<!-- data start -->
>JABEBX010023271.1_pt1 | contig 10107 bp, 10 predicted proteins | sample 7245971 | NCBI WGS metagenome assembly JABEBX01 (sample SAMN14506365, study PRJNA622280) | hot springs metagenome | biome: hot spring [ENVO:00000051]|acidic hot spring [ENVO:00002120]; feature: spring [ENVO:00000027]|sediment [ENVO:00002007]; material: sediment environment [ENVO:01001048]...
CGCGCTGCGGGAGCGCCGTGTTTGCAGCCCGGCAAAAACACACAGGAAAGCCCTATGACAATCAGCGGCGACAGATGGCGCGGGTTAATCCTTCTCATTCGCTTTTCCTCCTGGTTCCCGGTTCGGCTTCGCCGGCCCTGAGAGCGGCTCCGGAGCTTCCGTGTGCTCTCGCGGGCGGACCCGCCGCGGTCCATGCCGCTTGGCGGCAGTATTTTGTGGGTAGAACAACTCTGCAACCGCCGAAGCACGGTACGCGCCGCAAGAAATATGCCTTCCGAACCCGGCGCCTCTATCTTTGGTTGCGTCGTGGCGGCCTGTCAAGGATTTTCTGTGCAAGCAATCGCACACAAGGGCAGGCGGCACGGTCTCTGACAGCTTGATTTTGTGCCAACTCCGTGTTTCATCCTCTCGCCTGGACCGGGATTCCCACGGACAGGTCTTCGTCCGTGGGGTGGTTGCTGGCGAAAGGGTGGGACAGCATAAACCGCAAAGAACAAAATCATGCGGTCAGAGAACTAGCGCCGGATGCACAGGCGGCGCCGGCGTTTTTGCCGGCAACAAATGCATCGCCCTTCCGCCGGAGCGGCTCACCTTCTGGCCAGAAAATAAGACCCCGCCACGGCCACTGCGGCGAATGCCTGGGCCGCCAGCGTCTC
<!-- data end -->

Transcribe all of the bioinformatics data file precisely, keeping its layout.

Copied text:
>JABEBX010023271.1_pt1 | contig 10107 bp, 10 predicted proteins | sample 7245971 | NCBI WGS metagenome assembly JABEBX01 (sample SAMN14506365, study PRJNA622280) | hot springs metagenome | biome: hot spring [ENVO:00000051]|acidic hot spring [ENVO:00002120]; feature: spring [ENVO:00000027]|sediment [ENVO:00002007]; material: sediment environment [ENVO:01001048]...
CGCGCTGCGGGAGCGCCGTGTTTGCAGCCCGGCAAAAACACACAGGAAAGCCCTATGACAATCAGCGGCGACAGATGGCGCGGGTTAATCCTTCTCATTCGCTTTTCCTCCTGGTTCCCGGTTCGGCTTCGCCGGCCCTGAGAGCGGCTCCGGAGCTTCCGTGTGCTCTCGCGGGCGGACCCGCCGCGGTCCATGCCGCTTGGCGGCAGTATTTTGTGGGTAGAACAACTCTGCAACCGCCGAAGCACGGTACGCGCCGCAAGAAATATGCCTTCCGAACCCGGCGCCTCTATCTTTGGTTGCGTCGTGGCGGCCTGTCAAGGATTTTCTGTGCAAGCAATCGCACACAAGGGCAGGCGGCACGGTCTCTGACAGCTTGATTTTGTGCCAACTCCGTGTTTCATCCTCTCGCCTGGACCGGGATTCCCACGGACAGGTCTTCGTCCGTGGGGTGGTTGCTGGCGAAAGGGTGGGACAGCATAAACCGCAAAGAACAAAATCATGCGGTCAGAGAACTAGCGCCGGATGCACAGGCGGCGCCGGCGTTTTTGCCGGCAACAAATGCATCGCCCTTCCGCCGGAGCGGCTCACCTTCTGGCCAGAAAATAAGACCCCGCCACGGCCACTGCGGCGAATGCCTGGGCCGCCAGCGTCTC